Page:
Particularly preferred are diethyl 2,3-dibenzylsuccinate, diethyl 2,3-diisopropylsuccinate, diethyl 2,3-bis(cyclohexylmethyl)succinate, diethyl 2,3-diisobutylsuccinate, diethyl 2,3-(1-trifluoromethyl-ethyl)succinate, diisobutyl 2,3-dibenzylsuccinate, diisobutyl 2,3-diisopropylsuccinate, diisobutyl 2,3-bis(cyclohexylmethyl)succinate, diisobutyl 2,3-n-propylsuccinate, dineopentyl 2,3-diethyl-2-isopropylsuccinate, dineopentyl 2,3-diisopropyl-2-methylsuccinate, dineopentyl 2,3-dicyclohexyl-2-methylsuccinate, dineopentyl 2,3-dibenzylsuccinate, dineopentyl 2,3-diisopropylsuccinate, dineopentyl 2,3-bis(cyclohexylmethyl)succinate, dineopentyl 2,3-diisobutylsuccinate, dineopentyl 2,3-n-propylsuccinate, dineopentyl 2-isopropyl-3-cyclohexylsuccinate.
The alkyl-Al compound (b) is preferably selected from the trialkyl aluminum compounds such as for example triethylaluminum, triisobutylaluminum, tri-n-butylaluminum, tri-n-hexylaluminum, tri-n-octylaluminum. It is also possible to use mixtures of trialkylaluminum compounds with alkylaluminum halides, alkylaluminum hydrides or alkylaluminum sesquichlorides, such as AlEt2Cl and Al2Et3Cl3.
The external donor (c) can be of the same type or it can be different from the succinates of formula (I) and (II). Suitable external electron-donor compounds include silicon compounds, ethers, esters such as phthalates, benzoates, succinates also having a different structure from those of formula (I) or (II), amines, heterocyclic compounds and particularly 2,2,6,6-tetramethylpiperidine, ketones and the 1,3-diethers of the general formula (III):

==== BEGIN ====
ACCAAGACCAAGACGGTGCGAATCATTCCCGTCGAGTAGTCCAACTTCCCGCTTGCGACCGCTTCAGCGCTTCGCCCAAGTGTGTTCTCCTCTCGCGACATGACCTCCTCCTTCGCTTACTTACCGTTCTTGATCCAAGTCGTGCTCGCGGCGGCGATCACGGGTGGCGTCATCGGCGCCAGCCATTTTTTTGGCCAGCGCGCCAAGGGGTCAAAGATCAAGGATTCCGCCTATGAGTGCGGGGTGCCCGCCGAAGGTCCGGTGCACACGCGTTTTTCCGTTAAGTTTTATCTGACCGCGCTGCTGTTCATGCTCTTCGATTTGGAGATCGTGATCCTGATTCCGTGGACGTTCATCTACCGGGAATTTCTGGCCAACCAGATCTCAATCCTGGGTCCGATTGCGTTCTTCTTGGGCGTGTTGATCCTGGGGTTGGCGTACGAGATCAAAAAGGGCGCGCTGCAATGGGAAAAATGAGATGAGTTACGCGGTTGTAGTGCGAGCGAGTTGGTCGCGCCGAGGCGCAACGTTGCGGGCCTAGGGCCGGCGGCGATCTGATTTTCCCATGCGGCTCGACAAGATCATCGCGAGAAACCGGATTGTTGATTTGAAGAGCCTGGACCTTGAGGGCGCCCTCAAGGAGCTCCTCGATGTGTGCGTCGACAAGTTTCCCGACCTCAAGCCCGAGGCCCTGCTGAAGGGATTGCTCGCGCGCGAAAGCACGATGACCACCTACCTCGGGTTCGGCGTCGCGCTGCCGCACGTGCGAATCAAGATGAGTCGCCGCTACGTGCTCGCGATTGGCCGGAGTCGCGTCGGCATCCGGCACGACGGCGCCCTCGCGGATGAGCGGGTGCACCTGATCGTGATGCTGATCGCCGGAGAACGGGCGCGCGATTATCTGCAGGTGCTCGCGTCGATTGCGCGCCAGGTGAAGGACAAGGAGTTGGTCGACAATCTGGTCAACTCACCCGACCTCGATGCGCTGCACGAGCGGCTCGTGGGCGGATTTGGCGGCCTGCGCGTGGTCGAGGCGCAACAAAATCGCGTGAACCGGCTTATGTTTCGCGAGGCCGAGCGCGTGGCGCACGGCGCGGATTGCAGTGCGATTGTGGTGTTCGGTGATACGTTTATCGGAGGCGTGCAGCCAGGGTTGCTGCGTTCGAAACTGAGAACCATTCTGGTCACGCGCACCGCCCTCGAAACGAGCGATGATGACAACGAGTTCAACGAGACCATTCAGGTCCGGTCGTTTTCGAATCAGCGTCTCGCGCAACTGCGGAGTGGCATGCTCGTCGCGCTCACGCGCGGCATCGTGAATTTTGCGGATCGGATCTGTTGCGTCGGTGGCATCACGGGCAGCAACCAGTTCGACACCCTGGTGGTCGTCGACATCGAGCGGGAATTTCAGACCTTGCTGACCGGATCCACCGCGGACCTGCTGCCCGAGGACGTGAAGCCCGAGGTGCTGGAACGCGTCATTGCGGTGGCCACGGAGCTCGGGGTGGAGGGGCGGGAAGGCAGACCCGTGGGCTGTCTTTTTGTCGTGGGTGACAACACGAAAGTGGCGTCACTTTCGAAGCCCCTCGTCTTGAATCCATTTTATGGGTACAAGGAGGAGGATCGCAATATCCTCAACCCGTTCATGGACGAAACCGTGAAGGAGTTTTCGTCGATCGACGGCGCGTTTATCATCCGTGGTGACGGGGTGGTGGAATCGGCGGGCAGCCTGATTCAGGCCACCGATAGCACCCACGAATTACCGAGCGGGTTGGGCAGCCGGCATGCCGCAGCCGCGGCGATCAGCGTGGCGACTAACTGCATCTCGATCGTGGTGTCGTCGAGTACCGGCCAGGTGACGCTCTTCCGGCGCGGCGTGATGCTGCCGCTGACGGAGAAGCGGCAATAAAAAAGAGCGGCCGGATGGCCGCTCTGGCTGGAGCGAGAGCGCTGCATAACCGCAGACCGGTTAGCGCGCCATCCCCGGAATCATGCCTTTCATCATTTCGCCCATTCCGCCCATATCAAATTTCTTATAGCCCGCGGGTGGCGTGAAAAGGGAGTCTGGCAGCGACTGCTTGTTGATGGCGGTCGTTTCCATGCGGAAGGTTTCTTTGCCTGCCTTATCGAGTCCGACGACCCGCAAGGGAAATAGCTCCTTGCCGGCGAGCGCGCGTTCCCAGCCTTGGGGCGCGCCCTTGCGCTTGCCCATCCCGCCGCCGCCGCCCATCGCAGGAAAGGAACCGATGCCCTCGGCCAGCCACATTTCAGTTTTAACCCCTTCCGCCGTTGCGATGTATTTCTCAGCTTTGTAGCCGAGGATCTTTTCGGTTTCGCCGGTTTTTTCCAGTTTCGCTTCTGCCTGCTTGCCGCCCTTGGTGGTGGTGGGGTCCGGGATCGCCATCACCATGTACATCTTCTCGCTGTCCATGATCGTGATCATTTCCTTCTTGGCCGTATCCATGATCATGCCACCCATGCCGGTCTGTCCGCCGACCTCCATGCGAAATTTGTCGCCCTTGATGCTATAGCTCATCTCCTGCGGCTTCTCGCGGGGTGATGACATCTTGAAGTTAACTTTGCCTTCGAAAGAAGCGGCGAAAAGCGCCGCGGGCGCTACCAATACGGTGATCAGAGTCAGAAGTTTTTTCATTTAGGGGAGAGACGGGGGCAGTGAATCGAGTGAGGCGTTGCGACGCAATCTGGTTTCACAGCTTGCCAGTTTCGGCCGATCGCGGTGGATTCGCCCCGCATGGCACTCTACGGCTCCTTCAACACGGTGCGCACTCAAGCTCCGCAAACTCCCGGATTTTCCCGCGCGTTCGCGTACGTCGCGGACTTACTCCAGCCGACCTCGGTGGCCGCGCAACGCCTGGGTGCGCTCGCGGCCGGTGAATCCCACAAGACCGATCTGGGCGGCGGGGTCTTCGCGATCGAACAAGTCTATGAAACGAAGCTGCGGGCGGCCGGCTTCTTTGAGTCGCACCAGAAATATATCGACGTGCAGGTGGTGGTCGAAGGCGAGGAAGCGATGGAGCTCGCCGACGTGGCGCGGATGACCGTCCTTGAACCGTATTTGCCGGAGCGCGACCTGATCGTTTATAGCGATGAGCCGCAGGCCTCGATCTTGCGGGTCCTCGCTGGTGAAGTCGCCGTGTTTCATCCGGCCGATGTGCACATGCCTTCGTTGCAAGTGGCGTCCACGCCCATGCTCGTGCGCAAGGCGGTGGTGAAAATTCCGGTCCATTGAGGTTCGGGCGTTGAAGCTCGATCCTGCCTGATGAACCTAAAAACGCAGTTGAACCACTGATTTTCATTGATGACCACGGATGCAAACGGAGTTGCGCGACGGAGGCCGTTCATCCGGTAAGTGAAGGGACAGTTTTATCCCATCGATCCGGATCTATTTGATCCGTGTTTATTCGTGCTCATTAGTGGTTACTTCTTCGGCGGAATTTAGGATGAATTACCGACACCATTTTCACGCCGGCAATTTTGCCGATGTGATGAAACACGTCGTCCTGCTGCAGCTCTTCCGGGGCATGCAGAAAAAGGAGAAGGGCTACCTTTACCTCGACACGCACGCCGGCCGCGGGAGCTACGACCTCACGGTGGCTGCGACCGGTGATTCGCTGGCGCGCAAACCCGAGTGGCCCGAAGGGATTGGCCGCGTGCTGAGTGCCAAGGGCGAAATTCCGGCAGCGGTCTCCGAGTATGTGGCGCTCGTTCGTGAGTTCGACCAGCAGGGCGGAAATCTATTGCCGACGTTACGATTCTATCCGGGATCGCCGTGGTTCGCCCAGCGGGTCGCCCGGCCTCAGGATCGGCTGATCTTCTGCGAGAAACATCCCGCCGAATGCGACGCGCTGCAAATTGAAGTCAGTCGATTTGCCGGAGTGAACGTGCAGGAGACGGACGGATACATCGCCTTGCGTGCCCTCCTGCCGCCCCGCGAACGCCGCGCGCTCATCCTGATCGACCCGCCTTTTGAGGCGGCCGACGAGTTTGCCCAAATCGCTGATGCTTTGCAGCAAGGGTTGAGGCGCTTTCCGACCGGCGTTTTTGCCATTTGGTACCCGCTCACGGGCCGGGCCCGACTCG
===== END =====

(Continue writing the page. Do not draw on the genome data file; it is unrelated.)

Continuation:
Ethers of this type are described in published European patent applications 361493 and 728769.
A particularly preferred class of external donor compounds is that of silicon compounds of formula Ra 7Rb 8Si(OR9)c, where a and b are integer from 0 to 2, c is an integer from 1 to 3 and the sum (a+b+c) is 4; R7, R8, and R9, are C1-C18 hydrocarbon groups optionally containing heteroatoms. Particularly preferred are the silicon compounds in which a is 1, b is 1, c is 2, at least one of R7 and R8 is selected from branched alkyl, alkenyl, alkylene, cycloalkyl or aryl groups with 3-10 carbon atoms optionally containing heteroatoms and R9 is a C1-C10 alkyl group, in particular methyl. Examples of such preferred silicon compounds are cyclohexylmethyldimethoxysilane, diphenyldimethoxysilane, methyl-t-butyldimethoxysilane, dicyclopentyldimethoxysilane, 2-ethylpiperidinyl-2-t-butyldimethoxysilane and (1,1,1-trifluoro-2-propyl)-2-ethylpiperidinyldimethoxysilane, 3,3,3-trifiuoropropyl-2-ethylpiperidyl-dimethoxysilane and (1,1,1-trifiuoro-2-propyl)-methyldimethoxysilane. Moreover, are also preferred the silicon compounds in which a is 0, c is 3, R8 is a branched alkyl or cycloalkyl group, optionally containing heteroatoms, and R9 is methyl. Examples of such preferred silicon compounds are cyclohexyltrimethoxysilane, t-butyltrimethoxysilane and thexyltrimethoxysilane.